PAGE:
The Difference Between A Mentor and a Sponsor
A common misconception small business owners have is the difference between having a sponsor and a mentor. There will be the make-or-break business decision that calls for the guidance of a mentor and the once-in-a-lifetime opportunity that calls for a sponsor to recommend you. As a small business owner, you need more than a mentor; you also need a sponsor. The two are not the same. Finding a mentor is great, but getting a sponsor is also helpful in catapulting your business growth.
Mentoring denotes a relationship between a more experienced person—the mentor—and a less experienced person—the protégé. The mentor’s role is to guide, instruct, encourage, and correct the protégé. The protégé should be willing to listen to instruction and constructive criticism and feel that the mentor is concerned with his/her welfare. Mentor/protégé relationships are less structured and more personal than traditional teacher/student situations. You can design the type of structure you need.
On the other hand, a sponsorship is an “action” relationship. The person that is sponsoring you is going to open doors for you. For example, when an opportunity arises for which your business is suitable, the sponsor informs others about you and they “sell” your abilities when you are not in the room.
One way to find a sponsor is to identify a person within your industry or network that is respected and influential. Then, find critical opportunities to introduce yourself, get to know the potential sponsor informally, and share strategic information about your business’ accomplishments, education, and goals. A sponsorship will naturally occur provided you have built a friendly relationship of respect, professionalism and you have demonstrated you can perform as a business owner.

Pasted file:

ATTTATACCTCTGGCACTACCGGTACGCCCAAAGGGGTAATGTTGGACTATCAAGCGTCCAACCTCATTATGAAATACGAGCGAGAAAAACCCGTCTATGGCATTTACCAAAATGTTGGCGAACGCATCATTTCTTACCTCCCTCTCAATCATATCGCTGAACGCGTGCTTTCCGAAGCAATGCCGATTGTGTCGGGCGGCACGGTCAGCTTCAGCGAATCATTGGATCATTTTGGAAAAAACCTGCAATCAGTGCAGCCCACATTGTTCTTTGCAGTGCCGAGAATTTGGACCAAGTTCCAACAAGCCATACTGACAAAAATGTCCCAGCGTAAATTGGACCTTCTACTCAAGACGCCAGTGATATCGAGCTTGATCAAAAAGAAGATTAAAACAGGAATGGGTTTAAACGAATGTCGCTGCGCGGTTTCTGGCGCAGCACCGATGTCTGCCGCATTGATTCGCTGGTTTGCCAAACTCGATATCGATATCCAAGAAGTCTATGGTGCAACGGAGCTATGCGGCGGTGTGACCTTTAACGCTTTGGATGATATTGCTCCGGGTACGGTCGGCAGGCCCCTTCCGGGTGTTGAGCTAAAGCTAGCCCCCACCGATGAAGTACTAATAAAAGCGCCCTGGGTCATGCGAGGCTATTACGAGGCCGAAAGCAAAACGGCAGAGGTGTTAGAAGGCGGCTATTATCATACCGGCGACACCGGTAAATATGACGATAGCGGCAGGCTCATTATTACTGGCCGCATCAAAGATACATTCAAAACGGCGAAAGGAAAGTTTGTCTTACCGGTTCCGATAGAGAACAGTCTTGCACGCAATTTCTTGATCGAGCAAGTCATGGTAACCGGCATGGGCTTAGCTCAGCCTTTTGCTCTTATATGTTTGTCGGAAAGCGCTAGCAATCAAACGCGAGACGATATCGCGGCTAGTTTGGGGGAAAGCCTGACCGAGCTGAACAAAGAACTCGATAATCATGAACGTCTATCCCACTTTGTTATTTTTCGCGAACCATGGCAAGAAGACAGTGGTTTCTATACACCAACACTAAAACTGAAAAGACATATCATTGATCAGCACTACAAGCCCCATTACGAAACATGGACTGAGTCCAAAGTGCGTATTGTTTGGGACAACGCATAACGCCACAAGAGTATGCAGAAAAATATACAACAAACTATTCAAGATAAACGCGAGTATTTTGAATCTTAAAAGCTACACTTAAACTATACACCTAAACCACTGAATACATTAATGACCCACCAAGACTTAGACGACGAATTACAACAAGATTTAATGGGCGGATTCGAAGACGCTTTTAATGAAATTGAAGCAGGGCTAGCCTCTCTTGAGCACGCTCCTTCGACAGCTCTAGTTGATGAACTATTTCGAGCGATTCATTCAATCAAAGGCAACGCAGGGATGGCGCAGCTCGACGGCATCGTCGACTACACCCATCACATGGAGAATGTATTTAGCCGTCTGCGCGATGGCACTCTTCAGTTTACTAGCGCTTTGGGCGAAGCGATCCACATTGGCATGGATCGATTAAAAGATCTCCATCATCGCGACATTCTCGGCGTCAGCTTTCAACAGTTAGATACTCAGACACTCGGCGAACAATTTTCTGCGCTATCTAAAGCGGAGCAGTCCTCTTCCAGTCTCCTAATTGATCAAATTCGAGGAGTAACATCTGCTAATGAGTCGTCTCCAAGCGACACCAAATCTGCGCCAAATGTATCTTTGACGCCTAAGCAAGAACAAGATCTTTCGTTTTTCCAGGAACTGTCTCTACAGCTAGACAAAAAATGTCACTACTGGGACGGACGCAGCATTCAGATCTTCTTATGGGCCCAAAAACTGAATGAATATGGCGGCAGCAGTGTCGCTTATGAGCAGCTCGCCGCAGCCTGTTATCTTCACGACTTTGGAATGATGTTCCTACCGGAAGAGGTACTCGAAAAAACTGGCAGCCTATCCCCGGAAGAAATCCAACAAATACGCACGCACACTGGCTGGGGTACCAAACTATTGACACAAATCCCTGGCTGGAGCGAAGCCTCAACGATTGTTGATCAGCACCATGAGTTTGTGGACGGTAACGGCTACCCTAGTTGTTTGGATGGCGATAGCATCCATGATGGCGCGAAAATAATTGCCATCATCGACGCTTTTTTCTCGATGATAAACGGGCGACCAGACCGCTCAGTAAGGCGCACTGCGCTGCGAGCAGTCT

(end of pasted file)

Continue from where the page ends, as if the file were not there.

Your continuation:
Finding a mentor can provide much value and may be an excellent springboard for building relationships while having a sponsor can provide significant business opportunities. For business owners seeking to get ahead, sponsorship, in addition to mentoring, is decidedly necessary.
Stanford Linear Accelerator Center (SLAC) summarizes the comparisons well:
So, if you are recruiting people for your Personal Advisory Board or your Business Advisory Board, know who you want, why you want them, and what you want them to do for you or your company! A mentor can be a sponsor [if they have the right connections and are willing to share them]. Still, it’s more natural for a sponsor to be a mentor [because they already have the contacts and can easily mentor you through a winning conversation with them}. Either one or both will serve you well!